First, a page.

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Neighborhood Group Teams Up With the City to Build a Safer, Cleaner Community

Published: 4/18/2019

For years, the neighborhood bordered by Anaheim Street, Orange Avenue, Cherry Avenue and 7th Street lacked a strong identity. But when tragedy struck, the neighborhood rose up, and the AOC7 neighborhood group was born.

After a fatal shooting in 2011, residents and businesses owners united to create a safer, cleaner community. They started with the basics, like picking up trash along streets and alleyways.

“Simple things make the neighborhood deteriorate; if it looks like no one cares, there will be more crime in the neighborhood,” says Rocio Torres, an AOC7 board member and  graduate of the City’s Neighborhood Leadership Program (NLP). “Just cleaning up and keeping up with code enforcement—those two things made a huge difference, believe it or not.”

Today, the AOC7 consists of about 30 regular members, all of whom are committed to the mission of improving quality of life and enhancing public safety. With the support of many City agencies, the group has successfully checked off a long, varied list of accomplishments.

“I am so proud of all the hard work that AOC7 members have put in to make a difference in the community,” says Margaret Madden, the City’s Neighborhood Improvement Officer. “These residents have all rolled up their sleeves to help be part of the solution to many neighborhood concerns, and they are having great success.”

To date, the group’s monthly neighborhood cleanups have removed nearly 350 tons of trash from streets, parks, and alleys. And with funding from the City’s Neighborhood Partners Program and I Dig Long Beach grants, volunteers have planted close to 400 trees along 10th Street and completed mini-infrastructure projects such as installing light-up traffic speed signs, putting in new crosswalks, commissioning traffic signal box art and installing sidewalk cuts for new street trees. Recently, the group partnered with Long Beach Development Services, as part of its South Place-Based Neighborhood Improvement Strategy (South PBNIS) project, to pave two deteriorated alleys near Anaheim Street and Gaviota Avenue.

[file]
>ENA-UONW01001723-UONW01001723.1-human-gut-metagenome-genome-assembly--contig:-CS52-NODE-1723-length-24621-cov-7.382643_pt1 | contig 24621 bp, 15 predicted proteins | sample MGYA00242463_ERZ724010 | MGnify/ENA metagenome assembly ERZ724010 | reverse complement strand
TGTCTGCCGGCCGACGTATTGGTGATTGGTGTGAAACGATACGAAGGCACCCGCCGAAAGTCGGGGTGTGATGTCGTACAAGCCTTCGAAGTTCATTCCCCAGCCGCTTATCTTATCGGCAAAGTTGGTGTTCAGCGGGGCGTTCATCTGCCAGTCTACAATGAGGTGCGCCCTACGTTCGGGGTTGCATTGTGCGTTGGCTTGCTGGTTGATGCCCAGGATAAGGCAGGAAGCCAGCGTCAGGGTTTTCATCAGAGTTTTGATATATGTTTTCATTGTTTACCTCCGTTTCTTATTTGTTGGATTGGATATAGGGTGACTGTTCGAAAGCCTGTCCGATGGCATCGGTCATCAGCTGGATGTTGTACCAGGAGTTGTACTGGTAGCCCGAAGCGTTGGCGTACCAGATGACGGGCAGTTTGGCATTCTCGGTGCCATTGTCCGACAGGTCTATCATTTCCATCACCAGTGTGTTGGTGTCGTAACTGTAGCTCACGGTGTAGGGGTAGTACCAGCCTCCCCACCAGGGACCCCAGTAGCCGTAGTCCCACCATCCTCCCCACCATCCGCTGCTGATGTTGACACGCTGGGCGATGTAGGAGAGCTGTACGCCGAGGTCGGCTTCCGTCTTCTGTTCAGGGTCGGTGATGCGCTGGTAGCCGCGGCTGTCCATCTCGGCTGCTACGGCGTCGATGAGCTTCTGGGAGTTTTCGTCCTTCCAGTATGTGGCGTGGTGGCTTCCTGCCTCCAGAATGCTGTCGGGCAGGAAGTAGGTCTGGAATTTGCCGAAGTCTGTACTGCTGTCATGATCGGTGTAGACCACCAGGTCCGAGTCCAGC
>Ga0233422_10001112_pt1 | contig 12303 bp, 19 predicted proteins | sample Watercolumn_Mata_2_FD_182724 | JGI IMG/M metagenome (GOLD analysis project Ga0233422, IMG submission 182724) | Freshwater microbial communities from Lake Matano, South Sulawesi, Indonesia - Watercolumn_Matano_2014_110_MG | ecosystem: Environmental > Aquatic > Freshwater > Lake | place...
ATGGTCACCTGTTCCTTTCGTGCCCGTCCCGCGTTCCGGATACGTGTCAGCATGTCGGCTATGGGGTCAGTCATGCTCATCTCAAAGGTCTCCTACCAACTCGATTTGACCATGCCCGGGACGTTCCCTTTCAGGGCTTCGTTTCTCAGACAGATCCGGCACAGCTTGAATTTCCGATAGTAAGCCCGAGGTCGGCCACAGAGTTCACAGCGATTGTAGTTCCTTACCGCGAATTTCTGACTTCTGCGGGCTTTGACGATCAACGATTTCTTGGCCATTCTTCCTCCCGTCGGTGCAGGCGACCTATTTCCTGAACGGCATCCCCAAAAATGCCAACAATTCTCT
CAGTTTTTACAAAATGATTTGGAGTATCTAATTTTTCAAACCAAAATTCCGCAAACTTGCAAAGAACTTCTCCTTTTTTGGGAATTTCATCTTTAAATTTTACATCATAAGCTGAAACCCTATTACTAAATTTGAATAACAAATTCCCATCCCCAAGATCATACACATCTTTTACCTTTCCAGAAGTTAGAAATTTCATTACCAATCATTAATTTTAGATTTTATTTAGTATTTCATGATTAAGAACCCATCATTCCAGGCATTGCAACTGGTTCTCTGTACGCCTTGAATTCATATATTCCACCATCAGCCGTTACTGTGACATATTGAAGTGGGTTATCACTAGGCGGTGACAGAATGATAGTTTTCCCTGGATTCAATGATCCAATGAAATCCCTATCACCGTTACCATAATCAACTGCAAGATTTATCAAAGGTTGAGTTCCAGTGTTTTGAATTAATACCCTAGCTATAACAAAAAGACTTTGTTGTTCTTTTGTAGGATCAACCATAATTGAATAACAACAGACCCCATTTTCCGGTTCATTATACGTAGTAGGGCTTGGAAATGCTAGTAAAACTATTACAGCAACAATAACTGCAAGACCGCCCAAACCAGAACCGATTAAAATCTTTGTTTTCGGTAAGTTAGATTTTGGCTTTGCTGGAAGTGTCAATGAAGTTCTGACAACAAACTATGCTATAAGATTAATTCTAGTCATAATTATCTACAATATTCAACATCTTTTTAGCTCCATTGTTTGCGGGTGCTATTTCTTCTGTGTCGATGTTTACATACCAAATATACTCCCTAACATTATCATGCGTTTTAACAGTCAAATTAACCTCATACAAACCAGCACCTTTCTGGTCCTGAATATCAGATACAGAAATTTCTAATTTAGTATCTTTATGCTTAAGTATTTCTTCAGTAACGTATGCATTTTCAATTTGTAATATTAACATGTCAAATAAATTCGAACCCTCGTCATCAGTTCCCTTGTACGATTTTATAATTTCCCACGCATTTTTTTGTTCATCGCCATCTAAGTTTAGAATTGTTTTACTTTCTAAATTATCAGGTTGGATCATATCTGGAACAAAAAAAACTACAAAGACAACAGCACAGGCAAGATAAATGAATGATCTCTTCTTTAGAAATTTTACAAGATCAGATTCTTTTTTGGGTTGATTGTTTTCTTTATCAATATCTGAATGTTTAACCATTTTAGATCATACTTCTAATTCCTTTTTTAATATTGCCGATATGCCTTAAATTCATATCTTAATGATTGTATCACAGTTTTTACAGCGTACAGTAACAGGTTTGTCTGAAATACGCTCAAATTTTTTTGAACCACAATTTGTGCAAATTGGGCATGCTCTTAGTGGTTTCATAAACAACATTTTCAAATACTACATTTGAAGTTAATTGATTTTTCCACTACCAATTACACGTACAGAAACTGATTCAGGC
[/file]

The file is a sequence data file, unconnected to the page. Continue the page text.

Torres says she and the other three board members frequent the City’s Neighborhood Resource Center to make flyers, receive translation assistance (for Spanish, Khmer, and Tagalog) and gain insight about various grant opportunities to supplement their projects. A few months ago, AOC7 members helped form “Friends of MacArthur Park” in partnership with the Long Beach Department of Parks, Recreation and Marine and other neighborhood associations, and is in the process of applying for an $8 million grant to renovate the park.

“Everything we learn from the Neighborhood Resource Center about grants, we have applied,” Torres says. “We want to make sure that it’s done correctly and that our community is involved because eventually it’s the neighborhood that’s going to use it.”

One of AOC7’s flagship projects is an annual book drive and literacy fair at MacArthur Park held in May. In the first year alone, the organization collected and sorted through 5,000 books. Now in its seventh year, AOC7 has distributed some 20,000 books to neighborhood kids.

The group’s hard work has not gone unnoticed: AOC7 is a finalist in this year’s “Neighborhood of the Year” contest hosted by the national nonprofit organization Neighborhoods, USA. Torres, a school counselor with many years teaching in Long Beach Unified School District elementary schools, says that at the end of the day, it’s all for creating a safer, better future for the neighborhood kids.

“I knew what my own children were getting, and my students weren’t getting the same thing,” she says. “How do I give them books? Let’s do the literacy fair. How do I give them safe streets? Let’s clean it. I know that if my students have trauma in the neighborhood, they’re going to go into the classrooms and will not be able to learn.”

“It always comes back to my students and what they need,” she continues. “Because I know that if they’re healthy—physically and mentally—they’ll be more productive members of society. That’s why I do it. It’s a lot of hours, but it’s totally worth it.” 

For more information on the City’s Neighborhood Services programs and Neighborhood Resource Center, call (562) 570-6866.

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